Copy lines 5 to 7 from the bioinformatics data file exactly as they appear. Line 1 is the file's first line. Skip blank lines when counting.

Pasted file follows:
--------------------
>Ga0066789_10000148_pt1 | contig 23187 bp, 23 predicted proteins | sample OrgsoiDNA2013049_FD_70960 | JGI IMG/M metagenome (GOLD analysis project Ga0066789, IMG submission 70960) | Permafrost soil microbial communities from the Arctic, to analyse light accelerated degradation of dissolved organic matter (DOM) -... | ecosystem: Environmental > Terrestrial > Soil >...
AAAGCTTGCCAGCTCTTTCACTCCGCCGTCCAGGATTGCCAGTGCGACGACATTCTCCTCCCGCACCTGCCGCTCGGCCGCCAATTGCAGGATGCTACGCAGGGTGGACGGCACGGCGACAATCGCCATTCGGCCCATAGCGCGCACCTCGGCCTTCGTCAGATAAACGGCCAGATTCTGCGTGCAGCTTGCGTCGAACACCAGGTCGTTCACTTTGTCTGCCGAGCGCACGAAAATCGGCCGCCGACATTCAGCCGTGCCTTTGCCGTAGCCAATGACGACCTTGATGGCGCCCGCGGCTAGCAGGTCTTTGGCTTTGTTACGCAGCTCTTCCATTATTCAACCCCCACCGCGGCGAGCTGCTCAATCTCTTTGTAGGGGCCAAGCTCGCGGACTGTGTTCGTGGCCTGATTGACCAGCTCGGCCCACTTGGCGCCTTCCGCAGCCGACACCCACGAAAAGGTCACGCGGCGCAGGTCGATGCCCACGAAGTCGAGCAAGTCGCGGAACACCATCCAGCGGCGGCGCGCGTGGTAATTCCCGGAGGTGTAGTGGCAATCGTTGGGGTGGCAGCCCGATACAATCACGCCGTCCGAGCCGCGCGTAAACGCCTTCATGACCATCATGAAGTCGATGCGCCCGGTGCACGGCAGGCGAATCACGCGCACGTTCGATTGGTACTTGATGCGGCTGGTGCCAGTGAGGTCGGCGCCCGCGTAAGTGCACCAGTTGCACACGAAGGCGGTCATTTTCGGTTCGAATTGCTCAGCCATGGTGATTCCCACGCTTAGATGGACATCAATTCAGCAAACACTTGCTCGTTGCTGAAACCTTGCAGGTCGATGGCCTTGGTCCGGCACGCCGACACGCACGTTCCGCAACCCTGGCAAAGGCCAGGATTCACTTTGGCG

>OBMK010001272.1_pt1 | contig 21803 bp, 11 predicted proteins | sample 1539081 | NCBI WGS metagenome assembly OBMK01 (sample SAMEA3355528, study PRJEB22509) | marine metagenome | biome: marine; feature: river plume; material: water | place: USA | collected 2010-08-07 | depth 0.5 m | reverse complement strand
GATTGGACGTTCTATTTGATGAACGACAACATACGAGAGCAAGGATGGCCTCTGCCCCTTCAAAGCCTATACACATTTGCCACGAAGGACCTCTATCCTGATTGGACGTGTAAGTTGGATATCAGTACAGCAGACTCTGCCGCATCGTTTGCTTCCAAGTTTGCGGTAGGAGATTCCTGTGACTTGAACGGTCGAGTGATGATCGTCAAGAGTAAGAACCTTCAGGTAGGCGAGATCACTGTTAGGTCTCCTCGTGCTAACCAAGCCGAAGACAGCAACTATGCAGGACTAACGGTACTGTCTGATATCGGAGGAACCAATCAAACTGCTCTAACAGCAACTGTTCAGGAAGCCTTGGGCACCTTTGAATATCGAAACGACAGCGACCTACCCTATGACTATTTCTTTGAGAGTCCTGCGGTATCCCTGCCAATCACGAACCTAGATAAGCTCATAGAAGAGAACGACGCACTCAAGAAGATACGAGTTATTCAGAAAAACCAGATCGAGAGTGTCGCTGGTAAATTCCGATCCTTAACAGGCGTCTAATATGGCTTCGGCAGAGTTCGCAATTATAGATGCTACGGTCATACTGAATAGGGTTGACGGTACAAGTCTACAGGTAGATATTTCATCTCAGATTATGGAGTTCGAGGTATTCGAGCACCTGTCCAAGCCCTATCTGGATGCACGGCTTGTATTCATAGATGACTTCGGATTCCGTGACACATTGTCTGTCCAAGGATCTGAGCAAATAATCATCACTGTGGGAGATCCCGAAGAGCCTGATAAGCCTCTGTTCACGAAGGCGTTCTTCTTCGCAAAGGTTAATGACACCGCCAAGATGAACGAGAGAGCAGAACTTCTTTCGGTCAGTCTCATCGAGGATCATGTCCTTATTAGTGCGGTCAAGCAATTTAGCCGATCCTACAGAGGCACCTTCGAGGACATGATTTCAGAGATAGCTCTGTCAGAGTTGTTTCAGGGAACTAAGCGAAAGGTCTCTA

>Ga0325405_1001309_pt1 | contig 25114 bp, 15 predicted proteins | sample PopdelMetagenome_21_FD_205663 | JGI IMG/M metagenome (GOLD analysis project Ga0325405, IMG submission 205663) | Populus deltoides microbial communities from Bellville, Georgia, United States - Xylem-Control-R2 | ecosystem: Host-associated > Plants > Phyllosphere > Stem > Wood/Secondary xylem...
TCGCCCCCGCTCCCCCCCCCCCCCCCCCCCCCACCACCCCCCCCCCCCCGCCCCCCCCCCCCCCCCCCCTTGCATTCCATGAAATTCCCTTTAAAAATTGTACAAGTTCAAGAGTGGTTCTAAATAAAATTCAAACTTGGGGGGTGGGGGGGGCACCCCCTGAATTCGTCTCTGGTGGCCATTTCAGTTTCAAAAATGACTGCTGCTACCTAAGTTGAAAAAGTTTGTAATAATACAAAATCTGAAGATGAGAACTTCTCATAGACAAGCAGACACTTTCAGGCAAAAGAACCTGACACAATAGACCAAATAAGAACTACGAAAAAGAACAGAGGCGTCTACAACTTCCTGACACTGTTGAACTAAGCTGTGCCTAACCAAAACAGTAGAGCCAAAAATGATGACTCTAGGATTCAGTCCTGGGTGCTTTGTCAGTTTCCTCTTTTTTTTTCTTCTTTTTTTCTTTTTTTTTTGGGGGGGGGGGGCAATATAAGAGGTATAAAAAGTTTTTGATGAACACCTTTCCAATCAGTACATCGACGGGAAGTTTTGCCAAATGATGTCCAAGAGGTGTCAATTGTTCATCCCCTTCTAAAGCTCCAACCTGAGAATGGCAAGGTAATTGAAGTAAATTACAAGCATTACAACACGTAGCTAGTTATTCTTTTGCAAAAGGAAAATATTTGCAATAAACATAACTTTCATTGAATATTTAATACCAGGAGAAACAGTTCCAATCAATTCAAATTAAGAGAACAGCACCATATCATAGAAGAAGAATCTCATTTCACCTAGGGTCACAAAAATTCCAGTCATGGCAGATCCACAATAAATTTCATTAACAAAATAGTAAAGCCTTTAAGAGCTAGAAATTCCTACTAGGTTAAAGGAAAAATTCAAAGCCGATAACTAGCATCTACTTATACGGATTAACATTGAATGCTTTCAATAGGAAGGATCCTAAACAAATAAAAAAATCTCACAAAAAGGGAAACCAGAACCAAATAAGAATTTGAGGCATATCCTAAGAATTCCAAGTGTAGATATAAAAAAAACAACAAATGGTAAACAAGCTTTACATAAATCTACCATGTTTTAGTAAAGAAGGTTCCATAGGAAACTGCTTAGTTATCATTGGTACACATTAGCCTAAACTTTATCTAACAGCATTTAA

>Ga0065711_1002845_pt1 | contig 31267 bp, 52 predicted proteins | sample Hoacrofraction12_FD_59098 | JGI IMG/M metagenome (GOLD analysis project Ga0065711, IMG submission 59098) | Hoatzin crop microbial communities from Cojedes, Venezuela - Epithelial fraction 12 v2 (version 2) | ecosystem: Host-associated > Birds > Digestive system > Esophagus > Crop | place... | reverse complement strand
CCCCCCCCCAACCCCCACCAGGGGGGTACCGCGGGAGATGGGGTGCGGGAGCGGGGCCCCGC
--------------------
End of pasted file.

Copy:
>Ga0325405_1001309_pt1 | contig 25114 bp, 15 predicted proteins | sample PopdelMetagenome_21_FD_205663 | JGI IMG/M metagenome (GOLD analysis project Ga0325405, IMG submission 205663) | Populus deltoides microbial communities from Bellville, Georgia, United States - Xylem-Control-R2 | ecosystem: Host-associated > Plants > Phyllosphere > Stem > Wood/Secondary xylem...
TCGCCCCCGCTCCCCCCCCCCCCCCCCCCCCCACCACCCCCCCCCCCCCGCCCCCCCCCCCCCCCCCCCTTGCATTCCATGAAATTCCCTTTAAAAATTGTACAAGTTCAAGAGTGGTTCTAAATAAAATTCAAACTTGGGGGGTGGGGGGGGCACCCCCTGAATTCGTCTCTGGTGGCCATTTCAGTTTCAAAAATGACTGCTGCTACCTAAGTTGAAAAAGTTTGTAATAATACAAAATCTGAAGATGAGAACTTCTCATAGACAAGCAGACACTTTCAGGCAAAAGAACCTGACACAATAGACCAAATAAGAACTACGAAAAAGAACAGAGGCGTCTACAACTTCCTGACACTGTTGAACTAAGCTGTGCCTAACCAAAACAGTAGAGCCAAAAATGATGACTCTAGGATTCAGTCCTGGGTGCTTTGTCAGTTTCCTCTTTTTTTTTCTTCTTTTTTTCTTTTTTTTTTGGGGGGGGGGGGCAATATAAGAGGTATAAAAAGTTTTTGATGAACACCTTTCCAATCAGTACATCGACGGGAAGTTTTGCCAAATGATGTCCAAGAGGTGTCAATTGTTCATCCCCTTCTAAAGCTCCAACCTGAGAATGGCAAGGTAATTGAAGTAAATTACAAGCATTACAACACGTAGCTAGTTATTCTTTTGCAAAAGGAAAATATTTGCAATAAACATAACTTTCATTGAATATTTAATACCAGGAGAAACAGTTCCAATCAATTCAAATTAAGAGAACAGCACCATATCATAGAAGAAGAATCTCATTTCACCTAGGGTCACAAAAATTCCAGTCATGGCAGATCCACAATAAATTTCATTAACAAAATAGTAAAGCCTTTAAGAGCTAGAAATTCCTACTAGGTTAAAGGAAAAATTCAAAGCCGATAACTAGCATCTACTTATACGGATTAACATTGAATGCTTTCAATAGGAAGGATCCTAAACAAATAAAAAAATCTCACAAAAAGGGAAACCAGAACCAAATAAGAATTTGAGGCATATCCTAAGAATTCCAAGTGTAGATATAAAAAAAACAACAAATGGTAAACAAGCTTTACATAAATCTACCATGTTTTAGTAAAGAAGGTTCCATAGGAAACTGCTTAGTTATCATTGGTACACATTAGCCTAAACTTTATCTAACAGCATTTAA

>Ga0065711_1002845_pt1 | contig 31267 bp, 52 predicted proteins | sample Hoacrofraction12_FD_59098 | JGI IMG/M metagenome (GOLD analysis project Ga0065711, IMG submission 59098) | Hoatzin crop microbial communities from Cojedes, Venezuela - Epithelial fraction 12 v2 (version 2) | ecosystem: Host-associated > Birds > Digestive system > Esophagus > Crop | place... | reverse complement strand